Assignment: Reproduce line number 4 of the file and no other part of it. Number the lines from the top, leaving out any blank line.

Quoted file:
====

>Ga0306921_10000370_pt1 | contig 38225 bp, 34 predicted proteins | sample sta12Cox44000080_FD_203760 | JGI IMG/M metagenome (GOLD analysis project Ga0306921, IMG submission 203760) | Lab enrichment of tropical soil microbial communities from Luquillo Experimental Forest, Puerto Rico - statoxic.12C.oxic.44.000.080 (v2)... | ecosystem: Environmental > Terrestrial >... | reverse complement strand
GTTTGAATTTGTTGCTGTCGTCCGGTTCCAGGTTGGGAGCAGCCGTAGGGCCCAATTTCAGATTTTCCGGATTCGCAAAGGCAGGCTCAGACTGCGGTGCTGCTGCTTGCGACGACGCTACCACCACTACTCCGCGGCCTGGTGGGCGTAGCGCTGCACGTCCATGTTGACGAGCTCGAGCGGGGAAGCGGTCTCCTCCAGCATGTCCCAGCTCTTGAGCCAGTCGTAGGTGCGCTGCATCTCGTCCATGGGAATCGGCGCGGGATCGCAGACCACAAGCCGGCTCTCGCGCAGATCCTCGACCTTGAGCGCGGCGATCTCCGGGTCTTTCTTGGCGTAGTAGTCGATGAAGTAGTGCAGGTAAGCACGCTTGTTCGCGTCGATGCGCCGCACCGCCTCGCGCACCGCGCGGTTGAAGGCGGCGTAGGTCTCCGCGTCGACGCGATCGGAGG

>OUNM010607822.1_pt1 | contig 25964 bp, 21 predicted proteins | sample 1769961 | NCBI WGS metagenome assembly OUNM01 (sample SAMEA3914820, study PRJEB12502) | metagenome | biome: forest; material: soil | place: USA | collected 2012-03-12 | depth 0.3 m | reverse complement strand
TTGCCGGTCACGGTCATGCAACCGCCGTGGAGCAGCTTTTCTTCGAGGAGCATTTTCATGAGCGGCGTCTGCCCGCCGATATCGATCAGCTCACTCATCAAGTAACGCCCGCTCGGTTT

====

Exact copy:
TTGCCGGTCACGGTCATGCAACCGCCGTGGAGCAGCTTTTCTTCGAGGAGCATTTTCATGAGCGGCGTCTGCCCGCCGATATCGATCAGCTCACTCATCAAGTAACGCCCGCTCGGTTT